High-school farce not exactly high comedy

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In the rowdy, crowded field of American comedy, Charlie Day has elbowed out a place for himself as a unique voice.

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Hey there, time traveller!
This article was published 18/02/2017 (2004 days ago), so information in it may no longer be current.

In the rowdy, crowded field of American comedy, Charlie Day has elbowed out a place for himself as a unique voice.

And a high, squeaky voice it is.

Day, of the series It’s Always Sunny in Philadelphia and the two Horrible Bosses movies, established a unique persona of a nervous flibbertigibbet of highly questionable judgment.

Bob Mahoney/Warner Bros. Ice Cube, left, and Charlie Day.

In the raunchy comedy Fist Fight, Day mostly is put in the untenable position of straight man, in the role of a high-school English teacher forced to participate in an after-school brawl when he snitches on a fellow teacher, Mr. Strickland (Ice Cube) to preserve his own job amid faculty cutbacks.

So that’s the joke. Plot-wise, the movie feels like Phil Joanou’s 1987 cult comedy Three O’Clock High, except this time it’s a teacher and not a student trying to avoid the inevitable beatdown. Where Joanou layered the countdown with a touch of ’80s expressionism, the director of this film, Richie Keen, goes with the more contemporary fallback: a melange of gross-out mixed with inappropriate behaviour, as delivered by comic actors given licence to freely improvise.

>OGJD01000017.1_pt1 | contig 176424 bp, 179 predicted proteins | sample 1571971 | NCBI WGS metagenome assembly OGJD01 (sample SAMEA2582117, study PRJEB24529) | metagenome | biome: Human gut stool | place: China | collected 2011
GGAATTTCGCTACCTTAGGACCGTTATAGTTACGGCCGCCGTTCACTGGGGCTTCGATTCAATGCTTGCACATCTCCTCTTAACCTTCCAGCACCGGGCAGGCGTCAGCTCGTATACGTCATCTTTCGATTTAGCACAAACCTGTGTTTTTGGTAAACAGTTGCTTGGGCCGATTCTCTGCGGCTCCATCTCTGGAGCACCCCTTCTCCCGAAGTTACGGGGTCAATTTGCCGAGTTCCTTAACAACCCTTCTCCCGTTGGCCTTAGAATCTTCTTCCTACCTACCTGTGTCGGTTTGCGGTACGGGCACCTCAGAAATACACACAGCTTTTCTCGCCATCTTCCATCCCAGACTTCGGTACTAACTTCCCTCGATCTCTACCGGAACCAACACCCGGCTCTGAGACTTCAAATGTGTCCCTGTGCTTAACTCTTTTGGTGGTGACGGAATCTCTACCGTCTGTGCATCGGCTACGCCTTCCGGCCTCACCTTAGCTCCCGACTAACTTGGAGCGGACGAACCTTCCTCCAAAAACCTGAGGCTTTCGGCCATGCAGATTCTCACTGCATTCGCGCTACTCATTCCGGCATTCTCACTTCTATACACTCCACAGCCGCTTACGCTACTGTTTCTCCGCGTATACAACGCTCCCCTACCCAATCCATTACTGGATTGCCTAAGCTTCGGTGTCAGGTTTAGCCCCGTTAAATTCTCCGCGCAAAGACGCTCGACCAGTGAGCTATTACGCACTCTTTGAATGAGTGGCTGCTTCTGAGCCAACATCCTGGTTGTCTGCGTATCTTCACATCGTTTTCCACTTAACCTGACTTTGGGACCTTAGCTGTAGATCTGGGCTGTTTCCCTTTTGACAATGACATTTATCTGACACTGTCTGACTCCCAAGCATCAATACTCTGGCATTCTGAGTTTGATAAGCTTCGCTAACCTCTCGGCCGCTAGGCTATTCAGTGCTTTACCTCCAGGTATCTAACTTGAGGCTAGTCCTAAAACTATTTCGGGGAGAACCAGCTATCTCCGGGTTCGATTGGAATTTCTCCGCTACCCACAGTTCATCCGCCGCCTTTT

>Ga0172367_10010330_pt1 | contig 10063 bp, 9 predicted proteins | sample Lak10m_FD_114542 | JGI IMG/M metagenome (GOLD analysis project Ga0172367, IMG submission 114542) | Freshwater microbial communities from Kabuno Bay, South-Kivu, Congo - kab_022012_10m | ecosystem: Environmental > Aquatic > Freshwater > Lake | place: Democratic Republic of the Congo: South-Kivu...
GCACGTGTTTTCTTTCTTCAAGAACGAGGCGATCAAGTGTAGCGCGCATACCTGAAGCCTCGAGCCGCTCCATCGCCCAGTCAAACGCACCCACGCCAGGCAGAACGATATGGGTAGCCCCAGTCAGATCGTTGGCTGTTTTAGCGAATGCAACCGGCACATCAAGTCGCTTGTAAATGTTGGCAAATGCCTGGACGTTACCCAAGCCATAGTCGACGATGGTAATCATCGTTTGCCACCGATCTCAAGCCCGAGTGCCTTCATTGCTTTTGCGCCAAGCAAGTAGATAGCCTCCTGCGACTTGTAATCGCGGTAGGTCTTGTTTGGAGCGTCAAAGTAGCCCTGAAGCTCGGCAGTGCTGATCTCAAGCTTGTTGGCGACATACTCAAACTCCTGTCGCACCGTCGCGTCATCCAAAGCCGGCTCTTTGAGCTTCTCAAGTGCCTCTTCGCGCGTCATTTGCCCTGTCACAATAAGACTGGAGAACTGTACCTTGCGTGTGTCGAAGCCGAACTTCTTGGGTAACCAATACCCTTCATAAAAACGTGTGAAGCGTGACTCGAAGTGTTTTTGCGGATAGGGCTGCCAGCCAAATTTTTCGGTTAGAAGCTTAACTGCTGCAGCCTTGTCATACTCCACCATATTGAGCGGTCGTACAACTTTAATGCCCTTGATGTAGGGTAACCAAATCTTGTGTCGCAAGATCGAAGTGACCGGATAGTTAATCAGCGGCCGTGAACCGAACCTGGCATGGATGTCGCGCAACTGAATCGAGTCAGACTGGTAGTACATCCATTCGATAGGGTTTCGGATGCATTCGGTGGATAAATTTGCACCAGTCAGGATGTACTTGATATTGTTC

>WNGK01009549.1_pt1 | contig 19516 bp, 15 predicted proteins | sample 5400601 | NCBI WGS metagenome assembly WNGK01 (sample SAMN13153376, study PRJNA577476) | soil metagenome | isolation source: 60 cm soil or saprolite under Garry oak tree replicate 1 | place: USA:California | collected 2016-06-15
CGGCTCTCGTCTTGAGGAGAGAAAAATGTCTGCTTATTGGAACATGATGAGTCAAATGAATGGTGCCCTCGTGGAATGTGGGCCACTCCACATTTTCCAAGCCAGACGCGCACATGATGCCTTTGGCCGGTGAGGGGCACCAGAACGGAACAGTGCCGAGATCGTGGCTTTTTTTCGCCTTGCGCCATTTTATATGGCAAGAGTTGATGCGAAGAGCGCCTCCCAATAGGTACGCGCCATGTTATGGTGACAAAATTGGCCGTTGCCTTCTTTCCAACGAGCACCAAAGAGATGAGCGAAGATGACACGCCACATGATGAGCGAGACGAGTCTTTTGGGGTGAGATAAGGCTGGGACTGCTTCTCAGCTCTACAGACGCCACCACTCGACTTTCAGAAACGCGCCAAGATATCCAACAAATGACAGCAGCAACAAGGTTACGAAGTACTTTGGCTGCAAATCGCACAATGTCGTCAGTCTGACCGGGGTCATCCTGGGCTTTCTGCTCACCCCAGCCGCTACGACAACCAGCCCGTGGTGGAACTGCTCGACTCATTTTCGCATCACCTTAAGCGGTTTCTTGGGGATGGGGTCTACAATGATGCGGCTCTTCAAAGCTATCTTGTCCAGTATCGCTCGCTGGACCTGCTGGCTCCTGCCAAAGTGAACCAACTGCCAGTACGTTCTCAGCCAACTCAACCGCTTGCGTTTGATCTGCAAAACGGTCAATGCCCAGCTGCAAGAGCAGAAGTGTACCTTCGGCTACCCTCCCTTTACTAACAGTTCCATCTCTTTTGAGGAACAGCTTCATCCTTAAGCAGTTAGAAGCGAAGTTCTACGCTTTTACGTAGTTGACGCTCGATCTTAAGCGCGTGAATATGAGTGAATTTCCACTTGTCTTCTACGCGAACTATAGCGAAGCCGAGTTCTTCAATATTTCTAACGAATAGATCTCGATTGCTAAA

Beneath all that is a fairly typical character arc in American film: The wimp must learn to finally stand up for himself, even if he is facing a bigger, badder, violent, unhinged opponent (who, in fact, is not unreasonably fired for swinging a fire axe at a student).

Bob Mahoney/Warner Bros. Pictures via AP This image released by Warner Bros. Pictures shows Ice Cube, right, and Charlie Day in a scene from "Fist Fight."

If the plot moves forward with a certain inevitability, the movie does paint a vivid picture of high school as hellscape.

On the last day of school before summer, the students can run amok, playing destructive pranks — which include setting a methed-up horse free in the school halls and hiring a mariachi band to accompany the blustering principal (Dean Norris) wherever he goes.

Clearly, the kids have no respect for authority. But given that the faculty includes a senior-stalking, drug-abusing guidance counsellor (Jillian Bell) and a clueless football coach (Tracy Morgan) unable to ascertain that the student volunteers landscaping the football field are actually drawing an obscene mural viewable from space, who can blame them?

Ice Cube does his stock character — the angry black man — but since the issue of race doesn’t really come into play, the character comes across as just a psychotic hothead there to drive the plot.

That’s not to say we don’t get uncomfortable when Day’s character hits on a scheme of framing Cube’s character with drug possession. The movie just blunders ahead with the spectacle of a white guy trying to frame a black guy by planting drugs on him, as if that kind of thing didn’t have a horrifying historic precedent.

Much of this could be forgiven if the movie delivered a decent share of laughs. But it doesn’t, not really. Fist Fight falls prey to the zeitgeist.

Authority figures acting like destructive, temperamental children? These days, it just feels too close to home.

randall.king@freepress.mb.caTwitter: @FreepKing

Randall King

Randall King
Reporter

In a way, Randall King was born into the entertainment beat.

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